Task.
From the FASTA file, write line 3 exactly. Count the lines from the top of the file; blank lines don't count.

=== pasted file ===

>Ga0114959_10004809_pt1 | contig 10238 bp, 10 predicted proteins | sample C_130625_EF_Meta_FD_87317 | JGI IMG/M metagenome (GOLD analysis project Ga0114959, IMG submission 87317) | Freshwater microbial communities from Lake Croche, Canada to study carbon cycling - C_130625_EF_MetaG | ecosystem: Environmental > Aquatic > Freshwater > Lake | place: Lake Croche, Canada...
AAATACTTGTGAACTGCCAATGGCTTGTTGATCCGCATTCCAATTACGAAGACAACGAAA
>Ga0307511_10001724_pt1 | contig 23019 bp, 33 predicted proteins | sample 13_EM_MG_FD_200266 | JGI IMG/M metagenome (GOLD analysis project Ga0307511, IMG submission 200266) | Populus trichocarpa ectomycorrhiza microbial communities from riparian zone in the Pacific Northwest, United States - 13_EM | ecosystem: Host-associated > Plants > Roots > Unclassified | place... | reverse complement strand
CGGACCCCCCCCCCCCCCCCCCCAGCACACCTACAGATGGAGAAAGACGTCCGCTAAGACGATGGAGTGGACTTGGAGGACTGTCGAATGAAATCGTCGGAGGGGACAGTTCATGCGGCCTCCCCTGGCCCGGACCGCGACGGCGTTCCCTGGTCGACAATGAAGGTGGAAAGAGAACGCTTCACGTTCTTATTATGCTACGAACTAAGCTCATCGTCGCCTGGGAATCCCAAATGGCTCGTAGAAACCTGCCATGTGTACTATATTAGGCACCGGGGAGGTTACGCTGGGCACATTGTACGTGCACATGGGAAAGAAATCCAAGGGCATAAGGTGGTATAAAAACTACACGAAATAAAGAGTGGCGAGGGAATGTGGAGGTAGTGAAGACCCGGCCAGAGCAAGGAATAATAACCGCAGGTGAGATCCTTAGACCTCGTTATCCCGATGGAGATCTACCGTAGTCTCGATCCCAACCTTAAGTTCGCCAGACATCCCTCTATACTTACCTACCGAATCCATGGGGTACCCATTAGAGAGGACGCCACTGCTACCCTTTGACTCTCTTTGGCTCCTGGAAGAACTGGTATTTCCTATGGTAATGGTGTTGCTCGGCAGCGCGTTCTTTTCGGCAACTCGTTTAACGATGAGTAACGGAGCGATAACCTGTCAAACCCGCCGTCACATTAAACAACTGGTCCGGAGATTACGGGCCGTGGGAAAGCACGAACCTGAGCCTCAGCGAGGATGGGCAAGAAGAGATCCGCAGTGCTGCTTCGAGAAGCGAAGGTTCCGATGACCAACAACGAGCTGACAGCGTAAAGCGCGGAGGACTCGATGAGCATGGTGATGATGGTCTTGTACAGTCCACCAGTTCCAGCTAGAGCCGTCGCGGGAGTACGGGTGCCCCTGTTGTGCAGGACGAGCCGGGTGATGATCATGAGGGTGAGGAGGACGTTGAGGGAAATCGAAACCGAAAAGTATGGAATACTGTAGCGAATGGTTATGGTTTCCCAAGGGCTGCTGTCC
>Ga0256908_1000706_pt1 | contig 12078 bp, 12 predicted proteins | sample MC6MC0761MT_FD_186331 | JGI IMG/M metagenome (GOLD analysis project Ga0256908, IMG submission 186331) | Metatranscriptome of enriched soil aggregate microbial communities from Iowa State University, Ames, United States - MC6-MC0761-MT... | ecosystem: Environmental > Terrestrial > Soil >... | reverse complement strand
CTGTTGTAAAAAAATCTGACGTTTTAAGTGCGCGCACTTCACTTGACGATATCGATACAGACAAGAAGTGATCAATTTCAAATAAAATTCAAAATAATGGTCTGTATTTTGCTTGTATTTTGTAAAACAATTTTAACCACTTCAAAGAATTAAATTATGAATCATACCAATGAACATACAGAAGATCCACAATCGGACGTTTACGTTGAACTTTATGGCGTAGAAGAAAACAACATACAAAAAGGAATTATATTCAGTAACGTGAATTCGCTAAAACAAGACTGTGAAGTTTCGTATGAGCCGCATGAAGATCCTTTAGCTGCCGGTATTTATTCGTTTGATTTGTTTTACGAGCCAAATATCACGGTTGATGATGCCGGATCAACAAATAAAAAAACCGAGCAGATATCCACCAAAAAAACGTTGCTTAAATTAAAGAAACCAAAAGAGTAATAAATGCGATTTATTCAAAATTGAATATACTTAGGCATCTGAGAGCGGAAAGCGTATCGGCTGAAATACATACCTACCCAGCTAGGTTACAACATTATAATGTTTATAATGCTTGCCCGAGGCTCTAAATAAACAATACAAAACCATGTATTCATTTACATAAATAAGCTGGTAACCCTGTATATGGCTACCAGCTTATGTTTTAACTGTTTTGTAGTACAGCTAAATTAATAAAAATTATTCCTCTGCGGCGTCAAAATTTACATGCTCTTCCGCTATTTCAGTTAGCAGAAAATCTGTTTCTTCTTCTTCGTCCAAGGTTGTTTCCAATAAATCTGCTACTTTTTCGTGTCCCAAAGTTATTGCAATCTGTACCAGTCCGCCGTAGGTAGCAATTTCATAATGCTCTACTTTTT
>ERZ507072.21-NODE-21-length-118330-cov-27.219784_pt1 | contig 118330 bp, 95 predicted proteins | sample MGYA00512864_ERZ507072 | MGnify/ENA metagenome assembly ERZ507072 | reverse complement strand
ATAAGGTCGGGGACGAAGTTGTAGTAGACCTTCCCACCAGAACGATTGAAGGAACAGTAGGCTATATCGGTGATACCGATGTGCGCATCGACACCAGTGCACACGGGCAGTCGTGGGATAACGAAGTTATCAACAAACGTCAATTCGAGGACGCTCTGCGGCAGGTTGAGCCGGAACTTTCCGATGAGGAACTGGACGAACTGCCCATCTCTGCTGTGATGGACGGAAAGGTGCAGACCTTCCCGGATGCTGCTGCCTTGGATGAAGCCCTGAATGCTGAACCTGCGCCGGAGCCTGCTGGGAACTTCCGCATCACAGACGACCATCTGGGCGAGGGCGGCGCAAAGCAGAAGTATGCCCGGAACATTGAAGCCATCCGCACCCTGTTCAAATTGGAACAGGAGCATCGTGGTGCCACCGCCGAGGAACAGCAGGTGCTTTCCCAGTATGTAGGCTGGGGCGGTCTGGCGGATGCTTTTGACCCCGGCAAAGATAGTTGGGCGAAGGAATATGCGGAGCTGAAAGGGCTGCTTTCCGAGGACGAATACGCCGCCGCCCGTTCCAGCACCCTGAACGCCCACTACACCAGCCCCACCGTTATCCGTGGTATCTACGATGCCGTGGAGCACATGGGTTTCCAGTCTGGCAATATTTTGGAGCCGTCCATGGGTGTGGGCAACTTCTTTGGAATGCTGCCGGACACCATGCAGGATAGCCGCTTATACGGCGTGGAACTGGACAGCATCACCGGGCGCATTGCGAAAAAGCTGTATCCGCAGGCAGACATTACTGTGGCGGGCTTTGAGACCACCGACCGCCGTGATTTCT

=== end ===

>Ga0307511_10001724_pt1 | contig 23019 bp, 33 predicted proteins | sample 13_EM_MG_FD_200266 | JGI IMG/M metagenome (GOLD analysis project Ga0307511, IMG submission 200266) | Populus trichocarpa ectomycorrhiza microbial communities from riparian zone in the Pacific Northwest, United States - 13_EM | ecosystem: Host-associated > Plants > Roots > Unclassified | place... | reverse complement strand